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April 2012 Precipitation Summary
State of Hawaii
MONTH: April 2012
PREPARED: May 4, 2012
State: [Text data table for rain gages]
After an unsettled March, the atmospheric pattern over the Hawaiian Islands was rather stable throughout most of April with a majority of the days involving trade winds in the moderate to fresh range. Showers embedded within the low level trade wind flow mainly affected windward slopes while leeward areas remained dry. Weak cold fronts brought enhanced rainfall mainly to the windward slopes on April 8 and April 22 through 23 with some sites recording around an inch of rain in a day. There were no significant flood events during the month as most areas had below normal rainfall totals.
The end of April marked the completion of the 2011-2012 wet season in the Hawaiian Islands. Overall, the October 2011 through April 2012 rainfall totals for the west half of the state were higher than the east half. Data from key rain gages across the island chain indicated that the 2011-2012 wet season ranked as the 18 th wettest in the last 30 years. A weak to moderate La Nina in the tropical Pacific played a role in determining the wet season weather patterns which affected the state. Historically, La Nina events have shown a tendency to produce wetter than normal conditions in the Hawaiian Islands. However, recent La Nina events appear to be trending toward drier conditions though it is unclear why this is happening.
October 2011 - April 2012 wet season rainfall maps: [Kauai] [Oahu] [Molokai/Lanai] [Maui] [Big Island]
Island of Kauai : [April 2012 map] [Year-to-date map]
Most of the rain gages on Kauai recorded below normal rainfall totals for the month of April. The U.S. Geological Survey’s (USGS) Mount Waialeale gage had the state’s highest monthly total of 30.45 inches (81 percent of normal). This site also had the highest daily total of 3.98 inches on April 22 during the passage of a weak cold front.
Lihue Airport had its second-driest April on record with only 0.37 inches (16 percent of normal). The record low April rainfall total is 0.32 inches from 1992. Only a month before, Lihue Airport had its second-wettest March with 18.17 inches so it is interesting how quickly conditions have changed.
Most of the gages on Kauai had near to above normal rainfall totals for 2012 through the end of April. Mount Waialeale’s 159.22 inches (128 percent of normal) topped all other year-to-date totals in the state by a very wide margin.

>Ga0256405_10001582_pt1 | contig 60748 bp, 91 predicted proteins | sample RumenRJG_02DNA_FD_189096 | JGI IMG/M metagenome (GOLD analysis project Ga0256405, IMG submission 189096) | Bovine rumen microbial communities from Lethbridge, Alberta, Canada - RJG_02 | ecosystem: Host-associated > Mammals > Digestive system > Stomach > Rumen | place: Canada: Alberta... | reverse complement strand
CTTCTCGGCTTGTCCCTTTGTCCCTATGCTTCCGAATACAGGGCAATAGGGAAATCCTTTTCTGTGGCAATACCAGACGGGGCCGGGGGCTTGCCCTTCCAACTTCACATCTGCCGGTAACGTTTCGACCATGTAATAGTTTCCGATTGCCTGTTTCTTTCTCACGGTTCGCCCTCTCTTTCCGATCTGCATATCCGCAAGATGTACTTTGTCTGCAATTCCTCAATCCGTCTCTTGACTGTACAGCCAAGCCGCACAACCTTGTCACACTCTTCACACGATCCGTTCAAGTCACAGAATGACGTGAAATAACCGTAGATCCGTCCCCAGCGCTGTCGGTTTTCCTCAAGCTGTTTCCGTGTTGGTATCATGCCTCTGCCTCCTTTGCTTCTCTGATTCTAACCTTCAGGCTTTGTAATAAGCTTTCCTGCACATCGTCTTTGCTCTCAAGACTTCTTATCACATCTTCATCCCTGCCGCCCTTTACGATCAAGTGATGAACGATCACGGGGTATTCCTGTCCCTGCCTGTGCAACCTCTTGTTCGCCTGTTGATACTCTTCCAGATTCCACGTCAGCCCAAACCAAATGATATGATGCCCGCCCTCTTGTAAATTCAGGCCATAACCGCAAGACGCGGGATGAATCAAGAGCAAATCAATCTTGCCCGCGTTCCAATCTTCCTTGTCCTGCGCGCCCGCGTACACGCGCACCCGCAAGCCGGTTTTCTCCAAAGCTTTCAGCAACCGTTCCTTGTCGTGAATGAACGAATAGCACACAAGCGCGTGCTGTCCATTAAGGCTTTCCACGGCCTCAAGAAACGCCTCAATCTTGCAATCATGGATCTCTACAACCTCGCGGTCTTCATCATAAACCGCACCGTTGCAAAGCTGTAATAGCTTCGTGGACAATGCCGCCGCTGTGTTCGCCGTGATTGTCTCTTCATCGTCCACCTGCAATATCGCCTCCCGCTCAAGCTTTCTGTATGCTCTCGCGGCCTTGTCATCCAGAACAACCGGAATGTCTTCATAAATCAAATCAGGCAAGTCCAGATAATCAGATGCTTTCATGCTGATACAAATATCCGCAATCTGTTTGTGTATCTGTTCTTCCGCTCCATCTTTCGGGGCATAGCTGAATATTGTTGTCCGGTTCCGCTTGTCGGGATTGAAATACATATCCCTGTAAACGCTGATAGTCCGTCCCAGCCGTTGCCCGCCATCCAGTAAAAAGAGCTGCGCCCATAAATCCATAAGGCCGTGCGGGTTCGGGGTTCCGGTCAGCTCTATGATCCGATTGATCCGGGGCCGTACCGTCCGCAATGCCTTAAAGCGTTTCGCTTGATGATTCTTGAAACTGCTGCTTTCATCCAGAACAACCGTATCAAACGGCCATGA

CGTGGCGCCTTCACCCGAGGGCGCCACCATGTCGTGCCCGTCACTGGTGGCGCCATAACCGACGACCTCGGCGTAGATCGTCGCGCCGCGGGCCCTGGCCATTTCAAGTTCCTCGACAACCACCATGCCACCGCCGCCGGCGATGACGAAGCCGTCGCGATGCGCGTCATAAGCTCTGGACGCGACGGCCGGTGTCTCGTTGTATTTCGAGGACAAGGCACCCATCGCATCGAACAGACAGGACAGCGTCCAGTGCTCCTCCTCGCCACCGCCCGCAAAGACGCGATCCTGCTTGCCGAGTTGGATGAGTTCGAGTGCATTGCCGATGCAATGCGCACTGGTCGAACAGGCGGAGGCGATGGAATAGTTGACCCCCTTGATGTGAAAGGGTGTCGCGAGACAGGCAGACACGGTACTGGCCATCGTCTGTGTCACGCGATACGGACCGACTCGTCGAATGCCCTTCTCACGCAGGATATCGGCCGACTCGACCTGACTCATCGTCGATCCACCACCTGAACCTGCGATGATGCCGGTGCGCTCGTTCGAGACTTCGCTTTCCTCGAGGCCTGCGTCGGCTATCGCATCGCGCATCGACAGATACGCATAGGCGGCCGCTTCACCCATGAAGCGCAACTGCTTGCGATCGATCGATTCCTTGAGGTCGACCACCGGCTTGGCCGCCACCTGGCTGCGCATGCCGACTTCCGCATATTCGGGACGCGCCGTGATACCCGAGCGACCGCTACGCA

Island of Oahu: [April 2012 map] [Year-to-date map]
Most of the rain gages on Oahu measured below normal rainfall totals for the month of April. Many of these totals were less than 50 percent of normal. The U.S. Fish and Wildlife Service’s Oahu Forest National Wildlife Refuge (NWR) gage had the highest monthly total of 17.64 inches (85 percent of normal) and the highest daily total of 2.54 inches from the April 8 cold front.
Most of the gages on the slopes of the Koolau Range had near to above normal rainfall totals for 2012 through the end of April. Most of the west Oahu gages had below normal totals. The Oahu Forest NWR gage had the highest year-to-date total of 80.21 inches (110 percent of normal) which ranked sixth highest statewide.
Maui County: [Maui April 2012 map] [Year-to-date map] [Molokai/Lanai April 2012 map] [Year-to-date map]
All of the gages in Maui County had below normal monthly rainfall totals for April and most were less than 50 percent of normal. The USGS gage on Puu Kukui had the highest monthly total of 22.54 inches (59 percent of normal) and the highest daily total of 3.98 inches on April 10. Ulupalakua Ranch posted just 0.16 inches (8 percent of normal) which made it the driest April since 1976.
All of the gages in Maui County had below normal rainfall totals for 2012 through the end of April. The Puu Kukui gage had the highest year-to-date total of 84.42 inches (63 percent of normal) which ranked fifth highest in the state.
Island of Hawaii: [April 2012 map] [Year-to-date map]
Most of the Big Island’s gages recorded below normal rainfall totals for the month of April. Windward sites were largely in the 40 to 70 percent of normal range and leeward sites were mostly less than 30 percent of normal. The USGS’ gage at Kawainui Stream had the highest monthly total of 14.73 inches (95 percent of normal) and the highest daily total of 2.41 inches of April 23 associated with a weak cold front.
Most of the windward Big Island gages had near normal rainfall totals for 2012 through the end of April. Most of the leeward gages maintained rainfall deficits with year-to-date totals well below 50 percent of normal. The Glenwood gage’s 57.74 inches (70 percent of normal) was the highest amount of rainfall on the Big Island so far in 2012.
Data Sources: Data used in this report are largely from National Weather Service sources including climate network weather observation stations at Lïhue, Honolulu, Kahului, and Hilo, the Hydronet state network of automated rain gages, and selected Cooperative Observer sites. Additional data come from automated rain gages operated by the State of Hawai‘i Department of Land and Natural Resources, the US Geological Survey, the US Bureau of Land Management, the US National Park Service, the Department of Defense, and the US Fish and Wildlife Service. Data presented here are not certified and should be used for information purposes only.
Kevin R. Kodama
Senior Service Hydrologist
NOAA/NWS Weather Forecast Office Honolulu